What do the terms ‘women’s rights’ or ‘women’s liberation’ really stand for in today's context? This age-old debate has again raised its head in the Bangla  blogosphere.
It all started when Nasima  expressed her discontent about how, even today, Bengali girls (including those who are University graduates) are unable to take decisions pertaining to their future. According to her, most families are still operating under belief that a girl should marry a well-to-do man of her family’s choice and settle down to be a housewife. Though she admits that some broad-minded families are taking their daughters’ desires and aspirations regarding career, life-partner into consideration, she says they are the exception rather than the rule. According to her, true liberation or freedom will see light of day only when a woman will have the full right to develop her full potential as a human being, make her own decisions and live by them.
Reacting to her post, Trivuz  upheld the importance of the family over individual decision-making. He stated that most of the time ‘family knew best’ and their decisions were in the best interests of the youngster on whose behalf the decisions were made. Trivuz went on to discuss the different roles of men and women as defined by society; his view was that each role is different and one is in no way less respectable and important than the other. So a woman should not see her role as a mother and homemaker in poor light and seek to work merely to raise her self-esteem. According to him, this is a classic case of the grass being greener on the other side. Lastly he summed up his views by saying that since men are physically stronger (‘fit’) than women, they are more suited to shouldering a career while women are more suited for a nurturing role.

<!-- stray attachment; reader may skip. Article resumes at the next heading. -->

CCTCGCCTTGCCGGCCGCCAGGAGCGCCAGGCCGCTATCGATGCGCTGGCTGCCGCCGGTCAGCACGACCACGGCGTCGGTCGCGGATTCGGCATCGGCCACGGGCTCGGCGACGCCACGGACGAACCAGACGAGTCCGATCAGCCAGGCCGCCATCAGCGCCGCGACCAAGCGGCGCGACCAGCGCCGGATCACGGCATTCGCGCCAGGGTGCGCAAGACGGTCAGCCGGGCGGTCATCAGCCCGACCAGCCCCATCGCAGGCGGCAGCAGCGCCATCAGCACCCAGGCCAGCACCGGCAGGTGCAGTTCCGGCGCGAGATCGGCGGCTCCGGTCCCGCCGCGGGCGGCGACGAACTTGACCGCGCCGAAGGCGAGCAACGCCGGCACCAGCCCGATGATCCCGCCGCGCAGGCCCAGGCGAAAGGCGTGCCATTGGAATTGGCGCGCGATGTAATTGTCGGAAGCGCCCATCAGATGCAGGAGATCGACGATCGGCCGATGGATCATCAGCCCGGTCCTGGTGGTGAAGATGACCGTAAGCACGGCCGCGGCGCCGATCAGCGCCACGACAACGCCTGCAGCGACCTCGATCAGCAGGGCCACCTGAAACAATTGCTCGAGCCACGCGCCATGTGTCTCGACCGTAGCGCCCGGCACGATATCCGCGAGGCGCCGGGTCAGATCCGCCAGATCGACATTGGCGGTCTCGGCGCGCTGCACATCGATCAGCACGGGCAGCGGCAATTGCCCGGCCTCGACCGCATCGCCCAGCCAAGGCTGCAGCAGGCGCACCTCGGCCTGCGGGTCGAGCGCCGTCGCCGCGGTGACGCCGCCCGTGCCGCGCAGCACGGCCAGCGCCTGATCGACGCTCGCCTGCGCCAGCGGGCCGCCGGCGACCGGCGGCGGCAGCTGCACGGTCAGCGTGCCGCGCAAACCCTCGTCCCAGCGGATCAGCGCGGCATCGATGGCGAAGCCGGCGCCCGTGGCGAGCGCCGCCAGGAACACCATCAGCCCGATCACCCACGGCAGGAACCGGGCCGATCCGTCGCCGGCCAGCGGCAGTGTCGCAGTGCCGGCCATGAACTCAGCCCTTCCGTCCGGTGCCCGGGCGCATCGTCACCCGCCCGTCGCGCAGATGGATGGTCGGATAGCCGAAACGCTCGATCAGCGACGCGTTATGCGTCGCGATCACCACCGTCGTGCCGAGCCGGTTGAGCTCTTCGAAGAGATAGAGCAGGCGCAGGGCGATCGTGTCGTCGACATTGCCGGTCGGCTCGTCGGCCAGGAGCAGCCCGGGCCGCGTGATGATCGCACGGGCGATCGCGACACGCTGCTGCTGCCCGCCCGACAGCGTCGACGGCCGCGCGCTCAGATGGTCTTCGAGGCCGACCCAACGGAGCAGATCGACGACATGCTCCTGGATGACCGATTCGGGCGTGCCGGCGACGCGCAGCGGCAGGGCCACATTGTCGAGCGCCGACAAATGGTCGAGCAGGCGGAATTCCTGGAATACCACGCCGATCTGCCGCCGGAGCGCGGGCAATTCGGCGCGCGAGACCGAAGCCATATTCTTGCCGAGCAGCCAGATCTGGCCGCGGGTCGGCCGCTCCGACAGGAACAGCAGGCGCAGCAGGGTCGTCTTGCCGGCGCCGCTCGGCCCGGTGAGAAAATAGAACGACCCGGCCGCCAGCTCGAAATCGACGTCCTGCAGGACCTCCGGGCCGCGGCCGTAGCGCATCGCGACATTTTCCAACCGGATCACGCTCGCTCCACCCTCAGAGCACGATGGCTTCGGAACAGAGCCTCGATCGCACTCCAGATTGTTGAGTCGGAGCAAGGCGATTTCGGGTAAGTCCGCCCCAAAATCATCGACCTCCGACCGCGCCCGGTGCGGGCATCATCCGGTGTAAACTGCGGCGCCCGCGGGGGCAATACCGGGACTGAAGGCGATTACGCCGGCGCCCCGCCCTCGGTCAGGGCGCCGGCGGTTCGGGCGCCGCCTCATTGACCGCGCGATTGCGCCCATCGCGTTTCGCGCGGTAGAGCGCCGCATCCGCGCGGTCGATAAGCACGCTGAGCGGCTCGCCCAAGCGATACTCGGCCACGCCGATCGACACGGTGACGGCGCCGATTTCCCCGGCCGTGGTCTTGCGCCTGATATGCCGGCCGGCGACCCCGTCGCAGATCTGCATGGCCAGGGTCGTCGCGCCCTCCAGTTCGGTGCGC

This post raised a lot of debate among bloggers. Responding to his views, Astomeye  pointed out that for a family unit to function smoothly and successfully it is essential that both men and women abandon attitudes of competition, control, one-upmanship’ and cooperate with each other to the fullest extent possible. She feels that today, women are taking on more than their fair share of work if they opt for a career since her job becomes an added responsibility to her already full plate of home management. Thus, her demand is ‘let the woman decide’ – i.e. neither should she be forced to stay at home nor should she be forced to work. If home management and childcare is her primary responsibility, let her have the freedom to choose, whether or not she can also juggle a career alongside. Astomeye also put forth some demands to the society to ease the load of the working-woman, such as: a) flexible work schedule so that she can take time off for her family duties without being penalized for it b) equality in pay scales and breaking of the invisible ‘glass ceiling’, so that women can get the recognition and status according to their eligibility without bias. c) return of the extended family with live-in grandparents, so that children can get adequate care, supervision, nurturing and are not subject to loneliness and neglect.
That’s all for today from the world of Bangla. Until next time, take care and happy blogging!